Designation of ADA Coordinator
The ADA Coordinator for the City of Richland Hills is Don Dixson, in his official role as Chief Building Official..
The ADA Coordinator is responsible for ensuring this plan is current and that grievances are properly addressed and records maintained. Some facilities in our City are the responsibility of other agencies. For example, Birdville School District, Tarrant County and the Texas Department of Transportation, all operate facilities in Richland Hills. Therefore, our ADA Coordinator will sometimes need to work with their ADA Coordinators to address situations in our area that involve their facilities.
ADA Coordinator Contact Information:
Chief Building Official
City of Richland Hills | City Hall
3200 Diana Drive | Richland Hills, Texas 76118
office: 817.616.3765 fax: 817.616.3803 email@example.com.
Opportunity for Public Notice
Opportunities for the public to learn about and comment on how Richland Hills is working to comply with the ADA and Section 504 are provided during City Council Meetings. Every three years, the City will include the ADA and Section 504 as an official agenda item for our Council Meeting, to ensure the public and our officials may be updated and learn more about our progress at making our community easy to access. The State and/or Federal officials responsible for ADA compliance may also be invited so that we may learn how they are also taking steps to meet these requirements in our City.
Complaints about access to public services or facilities in Richland Hills are received at City Hall, 3200 Diana Drive, Richland Hills, TX 76118 ATTN: ADA Coordinator, or by calling 817-616-3765. Use the form provided in Appendix A for guidance. These are then given to the ADA Coordinator to be investigated and resolved. If the complaint cannot be resolved, then our County or the State of Texas ADA Coordinators may help mediate the complaint. At any time, a complaint may be submitted directly to the U.S. Department of Justice.
Design Standards, Specifications and Design Details
All public and private improvements in Richland Hills must meet all local, state, and federal building codes, as currently defined in the City’s Code of Ordinances. Public improvements are also designed and constructed to meet the criteria established by the North Central Texas Council of Governments Public Works Construction Standards. When a project or development takes place in Richland Hills and its accessibility elements exceed $50,000, a Texas-licensed Registered Accessibility Specialist (RAS) is contracted by the City or developer to inspect/insure that the project meets the Texas Accessibility Standards (TAS). While the TAS are not universally synonymous with the Americans with Disability Act of 2010 (ADA of 2010), the intent is that the TAS mandate, at a minimum, the standards required by the ADA of 2010 and yield even more stringent standards in some cases. Currently, the RAS inspection is the only regulatory mechanism that the City has available to insure development meets ADA requirements.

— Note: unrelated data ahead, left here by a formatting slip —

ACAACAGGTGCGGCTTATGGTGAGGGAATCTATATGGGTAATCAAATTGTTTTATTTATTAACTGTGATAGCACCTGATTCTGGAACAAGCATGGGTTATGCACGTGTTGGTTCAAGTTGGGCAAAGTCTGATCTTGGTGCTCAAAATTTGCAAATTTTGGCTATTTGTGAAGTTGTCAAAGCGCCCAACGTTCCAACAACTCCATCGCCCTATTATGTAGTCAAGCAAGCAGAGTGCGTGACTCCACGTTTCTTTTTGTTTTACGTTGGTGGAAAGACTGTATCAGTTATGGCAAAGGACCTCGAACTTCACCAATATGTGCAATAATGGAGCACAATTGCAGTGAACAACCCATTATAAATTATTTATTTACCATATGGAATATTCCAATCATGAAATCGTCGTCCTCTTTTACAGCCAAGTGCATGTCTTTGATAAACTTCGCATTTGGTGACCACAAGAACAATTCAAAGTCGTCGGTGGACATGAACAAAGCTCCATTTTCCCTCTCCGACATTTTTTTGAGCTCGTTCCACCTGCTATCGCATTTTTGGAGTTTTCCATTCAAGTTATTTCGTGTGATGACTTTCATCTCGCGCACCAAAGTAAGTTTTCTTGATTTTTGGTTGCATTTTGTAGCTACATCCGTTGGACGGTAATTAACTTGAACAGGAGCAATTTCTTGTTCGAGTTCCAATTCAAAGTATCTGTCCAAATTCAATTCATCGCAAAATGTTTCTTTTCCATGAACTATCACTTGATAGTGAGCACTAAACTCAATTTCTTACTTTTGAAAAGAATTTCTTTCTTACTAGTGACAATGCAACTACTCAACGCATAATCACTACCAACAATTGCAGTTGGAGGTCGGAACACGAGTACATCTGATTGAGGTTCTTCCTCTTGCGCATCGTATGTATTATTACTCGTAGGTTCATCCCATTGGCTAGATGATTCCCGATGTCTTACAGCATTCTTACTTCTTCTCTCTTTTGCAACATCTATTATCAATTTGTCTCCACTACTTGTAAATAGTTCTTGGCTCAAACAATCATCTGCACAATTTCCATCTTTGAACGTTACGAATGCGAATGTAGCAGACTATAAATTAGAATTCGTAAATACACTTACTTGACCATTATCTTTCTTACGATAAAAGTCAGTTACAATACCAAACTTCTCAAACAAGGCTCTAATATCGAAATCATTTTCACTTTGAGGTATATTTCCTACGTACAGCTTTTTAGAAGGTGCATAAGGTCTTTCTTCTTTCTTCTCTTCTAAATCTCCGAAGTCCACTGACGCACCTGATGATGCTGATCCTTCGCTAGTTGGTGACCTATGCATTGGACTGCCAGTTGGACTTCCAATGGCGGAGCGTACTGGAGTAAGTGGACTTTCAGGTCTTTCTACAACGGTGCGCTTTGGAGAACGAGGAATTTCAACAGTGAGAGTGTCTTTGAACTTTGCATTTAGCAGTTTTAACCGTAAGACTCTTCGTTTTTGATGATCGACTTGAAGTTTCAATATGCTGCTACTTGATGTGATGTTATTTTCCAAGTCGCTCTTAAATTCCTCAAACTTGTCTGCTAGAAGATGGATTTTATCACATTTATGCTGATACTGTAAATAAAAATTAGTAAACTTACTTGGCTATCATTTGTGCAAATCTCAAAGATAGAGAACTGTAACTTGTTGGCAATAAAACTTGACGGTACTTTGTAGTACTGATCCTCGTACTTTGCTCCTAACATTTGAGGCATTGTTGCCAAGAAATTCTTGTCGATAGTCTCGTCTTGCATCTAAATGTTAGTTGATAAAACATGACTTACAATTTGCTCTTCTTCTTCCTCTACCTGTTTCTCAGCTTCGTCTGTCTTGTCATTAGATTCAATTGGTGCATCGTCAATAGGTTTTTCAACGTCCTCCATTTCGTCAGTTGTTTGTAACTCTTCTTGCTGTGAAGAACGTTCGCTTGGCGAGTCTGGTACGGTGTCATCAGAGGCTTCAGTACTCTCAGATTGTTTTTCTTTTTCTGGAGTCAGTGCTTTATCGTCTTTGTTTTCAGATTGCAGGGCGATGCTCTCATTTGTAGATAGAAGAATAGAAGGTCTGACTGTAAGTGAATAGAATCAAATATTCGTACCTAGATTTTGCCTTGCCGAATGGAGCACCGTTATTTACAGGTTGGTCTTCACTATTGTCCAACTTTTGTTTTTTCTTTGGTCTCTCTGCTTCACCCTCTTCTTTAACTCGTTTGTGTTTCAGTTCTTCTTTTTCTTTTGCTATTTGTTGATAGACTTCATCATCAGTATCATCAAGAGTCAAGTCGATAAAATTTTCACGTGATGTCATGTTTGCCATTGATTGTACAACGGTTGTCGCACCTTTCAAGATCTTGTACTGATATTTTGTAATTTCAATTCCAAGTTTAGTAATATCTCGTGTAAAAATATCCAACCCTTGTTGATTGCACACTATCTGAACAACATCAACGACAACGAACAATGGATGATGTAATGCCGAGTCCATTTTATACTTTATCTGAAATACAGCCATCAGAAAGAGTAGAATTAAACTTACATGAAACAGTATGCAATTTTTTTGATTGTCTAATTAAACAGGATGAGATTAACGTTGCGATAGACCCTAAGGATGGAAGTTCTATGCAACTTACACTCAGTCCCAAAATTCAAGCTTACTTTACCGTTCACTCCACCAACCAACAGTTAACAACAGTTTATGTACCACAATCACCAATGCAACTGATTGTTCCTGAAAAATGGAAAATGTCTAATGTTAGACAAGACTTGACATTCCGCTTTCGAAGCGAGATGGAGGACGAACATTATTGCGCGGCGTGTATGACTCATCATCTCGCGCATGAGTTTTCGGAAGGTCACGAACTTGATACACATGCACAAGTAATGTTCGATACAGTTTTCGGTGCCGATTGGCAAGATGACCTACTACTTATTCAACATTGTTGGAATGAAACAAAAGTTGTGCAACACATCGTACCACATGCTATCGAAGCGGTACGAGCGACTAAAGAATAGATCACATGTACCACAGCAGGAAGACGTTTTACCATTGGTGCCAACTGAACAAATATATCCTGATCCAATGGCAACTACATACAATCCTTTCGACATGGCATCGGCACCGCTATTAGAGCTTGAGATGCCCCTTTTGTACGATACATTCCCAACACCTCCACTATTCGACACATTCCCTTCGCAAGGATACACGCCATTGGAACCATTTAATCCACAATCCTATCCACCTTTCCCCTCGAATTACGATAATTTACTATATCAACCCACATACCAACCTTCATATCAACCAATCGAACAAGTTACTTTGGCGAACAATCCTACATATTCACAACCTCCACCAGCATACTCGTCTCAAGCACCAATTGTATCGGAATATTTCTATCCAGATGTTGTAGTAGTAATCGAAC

Inventory of Facilities
Using a map of Richland Hills to first identify where we offer public services, an inventory of sidewalks, curb ramps and intersections is updated and evaluated on an on-going basis through various departments of the City, via Community Service Area (CSA) designation. Richland Hills has also defined priorities based on community input of how to address access issues throughout the City. These priorities are provided in Appendix B. When a deficiency is noted in the field and reported to the ADA Coordinator, further investigation is performed to match the barrier with the appropriate priority code. The inventory list is then sorted by priority and is scheduled as defined in the next section.
Schedule & Budget for Improvements
Each year, the City of Richland Hills sets aside local revenues and applies for federal grants to address non-compliant curb ramps, sidewalks, and other barriers as based on the defined priorities listed in the Capital Projects Budget, if applicable. Essentially, all top priority issues are addressed first and lower priority projects follow as the available funding allows.
Richland Hills will evaluate this plan every three years as part of our regular budget meetings and then revise the plan as needed. An opportunity to discuss the plan will be held during the City’s regular Council Meetings.
Eric Strong, City Manager